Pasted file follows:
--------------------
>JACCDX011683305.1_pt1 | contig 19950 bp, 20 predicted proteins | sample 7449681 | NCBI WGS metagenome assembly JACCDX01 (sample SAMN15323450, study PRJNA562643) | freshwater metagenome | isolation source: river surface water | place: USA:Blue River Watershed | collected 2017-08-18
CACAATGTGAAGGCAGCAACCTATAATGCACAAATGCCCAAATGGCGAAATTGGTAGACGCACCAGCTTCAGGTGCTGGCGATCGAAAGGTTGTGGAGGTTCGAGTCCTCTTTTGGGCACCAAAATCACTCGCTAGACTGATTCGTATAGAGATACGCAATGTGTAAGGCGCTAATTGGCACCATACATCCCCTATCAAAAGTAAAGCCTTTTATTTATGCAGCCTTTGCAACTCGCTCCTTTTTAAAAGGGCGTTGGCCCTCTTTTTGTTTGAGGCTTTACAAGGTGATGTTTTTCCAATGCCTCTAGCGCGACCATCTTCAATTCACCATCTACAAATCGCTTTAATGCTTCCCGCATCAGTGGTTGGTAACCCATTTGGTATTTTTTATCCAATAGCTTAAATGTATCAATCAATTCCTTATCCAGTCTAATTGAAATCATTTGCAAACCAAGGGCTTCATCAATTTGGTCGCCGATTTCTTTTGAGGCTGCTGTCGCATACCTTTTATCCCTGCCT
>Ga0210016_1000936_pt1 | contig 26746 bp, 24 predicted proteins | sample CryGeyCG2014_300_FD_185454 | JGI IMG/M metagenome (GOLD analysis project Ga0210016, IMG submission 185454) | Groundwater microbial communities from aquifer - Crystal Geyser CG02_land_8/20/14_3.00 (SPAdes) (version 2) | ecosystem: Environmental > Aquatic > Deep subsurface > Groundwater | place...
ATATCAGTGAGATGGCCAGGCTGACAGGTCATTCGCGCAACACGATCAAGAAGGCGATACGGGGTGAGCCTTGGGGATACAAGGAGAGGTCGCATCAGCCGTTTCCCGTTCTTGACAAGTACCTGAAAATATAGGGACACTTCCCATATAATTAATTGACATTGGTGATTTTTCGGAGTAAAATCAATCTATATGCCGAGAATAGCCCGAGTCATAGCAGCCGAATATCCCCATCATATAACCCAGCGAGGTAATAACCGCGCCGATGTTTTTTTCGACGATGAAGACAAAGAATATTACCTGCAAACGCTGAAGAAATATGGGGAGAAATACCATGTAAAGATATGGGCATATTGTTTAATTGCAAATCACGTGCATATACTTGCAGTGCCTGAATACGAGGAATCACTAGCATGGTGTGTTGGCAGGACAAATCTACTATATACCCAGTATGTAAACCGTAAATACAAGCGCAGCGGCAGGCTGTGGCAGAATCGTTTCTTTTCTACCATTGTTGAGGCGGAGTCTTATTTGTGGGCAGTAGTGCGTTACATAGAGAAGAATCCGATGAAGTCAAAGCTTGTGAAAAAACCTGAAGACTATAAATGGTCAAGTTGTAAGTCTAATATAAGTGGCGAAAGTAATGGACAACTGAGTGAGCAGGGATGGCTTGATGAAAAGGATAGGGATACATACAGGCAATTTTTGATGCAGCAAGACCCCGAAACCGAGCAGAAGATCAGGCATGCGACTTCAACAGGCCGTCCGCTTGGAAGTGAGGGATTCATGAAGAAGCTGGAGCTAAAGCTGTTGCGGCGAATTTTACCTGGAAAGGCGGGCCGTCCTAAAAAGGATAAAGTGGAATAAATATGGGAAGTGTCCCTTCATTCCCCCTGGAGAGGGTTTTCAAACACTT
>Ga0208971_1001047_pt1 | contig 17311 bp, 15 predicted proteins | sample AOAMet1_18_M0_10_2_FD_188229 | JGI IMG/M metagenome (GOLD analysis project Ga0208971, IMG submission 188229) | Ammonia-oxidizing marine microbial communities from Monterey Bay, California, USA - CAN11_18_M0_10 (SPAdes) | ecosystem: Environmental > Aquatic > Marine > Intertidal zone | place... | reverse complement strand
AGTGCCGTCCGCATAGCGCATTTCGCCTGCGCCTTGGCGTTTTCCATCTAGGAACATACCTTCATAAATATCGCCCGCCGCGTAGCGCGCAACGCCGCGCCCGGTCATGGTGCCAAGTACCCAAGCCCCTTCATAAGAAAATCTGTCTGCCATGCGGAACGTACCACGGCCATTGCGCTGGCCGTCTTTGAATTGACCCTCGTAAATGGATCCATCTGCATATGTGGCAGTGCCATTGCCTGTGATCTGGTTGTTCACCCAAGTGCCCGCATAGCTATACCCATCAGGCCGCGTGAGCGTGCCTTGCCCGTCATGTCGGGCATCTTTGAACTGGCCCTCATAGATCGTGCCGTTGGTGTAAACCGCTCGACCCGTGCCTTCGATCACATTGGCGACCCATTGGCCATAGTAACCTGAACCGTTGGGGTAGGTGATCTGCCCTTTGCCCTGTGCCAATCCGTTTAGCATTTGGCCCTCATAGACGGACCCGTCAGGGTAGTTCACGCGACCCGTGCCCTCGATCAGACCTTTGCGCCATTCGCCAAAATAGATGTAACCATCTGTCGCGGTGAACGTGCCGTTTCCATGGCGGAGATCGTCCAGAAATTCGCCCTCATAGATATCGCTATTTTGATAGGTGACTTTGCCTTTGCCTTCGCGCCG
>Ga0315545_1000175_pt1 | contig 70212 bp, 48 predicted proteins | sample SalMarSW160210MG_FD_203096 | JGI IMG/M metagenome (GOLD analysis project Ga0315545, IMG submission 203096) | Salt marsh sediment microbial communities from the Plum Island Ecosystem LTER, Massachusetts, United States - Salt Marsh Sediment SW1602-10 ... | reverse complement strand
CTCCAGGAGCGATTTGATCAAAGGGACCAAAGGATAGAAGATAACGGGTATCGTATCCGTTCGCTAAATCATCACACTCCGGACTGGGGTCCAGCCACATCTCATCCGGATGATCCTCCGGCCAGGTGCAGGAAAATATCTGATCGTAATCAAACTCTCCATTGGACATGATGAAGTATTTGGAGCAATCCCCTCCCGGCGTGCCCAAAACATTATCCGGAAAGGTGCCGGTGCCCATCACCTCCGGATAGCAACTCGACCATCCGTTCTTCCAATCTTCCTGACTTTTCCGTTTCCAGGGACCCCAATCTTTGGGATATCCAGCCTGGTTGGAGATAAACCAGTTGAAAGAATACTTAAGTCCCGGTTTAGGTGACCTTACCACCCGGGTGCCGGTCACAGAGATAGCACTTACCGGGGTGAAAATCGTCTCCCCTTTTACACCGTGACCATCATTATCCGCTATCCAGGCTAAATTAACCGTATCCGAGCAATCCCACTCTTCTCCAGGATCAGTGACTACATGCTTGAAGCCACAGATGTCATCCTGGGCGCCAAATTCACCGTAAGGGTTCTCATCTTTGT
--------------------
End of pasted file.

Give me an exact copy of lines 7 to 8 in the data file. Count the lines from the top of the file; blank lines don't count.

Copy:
>Ga0315545_1000175_pt1 | contig 70212 bp, 48 predicted proteins | sample SalMarSW160210MG_FD_203096 | JGI IMG/M metagenome (GOLD analysis project Ga0315545, IMG submission 203096) | Salt marsh sediment microbial communities from the Plum Island Ecosystem LTER, Massachusetts, United States - Salt Marsh Sediment SW1602-10 ... | reverse complement strand
CTCCAGGAGCGATTTGATCAAAGGGACCAAAGGATAGAAGATAACGGGTATCGTATCCGTTCGCTAAATCATCACACTCCGGACTGGGGTCCAGCCACATCTCATCCGGATGATCCTCCGGCCAGGTGCAGGAAAATATCTGATCGTAATCAAACTCTCCATTGGACATGATGAAGTATTTGGAGCAATCCCCTCCCGGCGTGCCCAAAACATTATCCGGAAAGGTGCCGGTGCCCATCACCTCCGGATAGCAACTCGACCATCCGTTCTTCCAATCTTCCTGACTTTTCCGTTTCCAGGGACCCCAATCTTTGGGATATCCAGCCTGGTTGGAGATAAACCAGTTGAAAGAATACTTAAGTCCCGGTTTAGGTGACCTTACCACCCGGGTGCCGGTCACAGAGATAGCACTTACCGGGGTGAAAATCGTCTCCCCTTTTACACCGTGACCATCATTATCCGCTATCCAGGCTAAATTAACCGTATCCGAGCAATCCCACTCTTCTCCAGGATCAGTGACTACATGCTTGAAGCCACAGATGTCATCCTGGGCGCCAAATTCACCGTAAGGGTTCTCATCTTTGT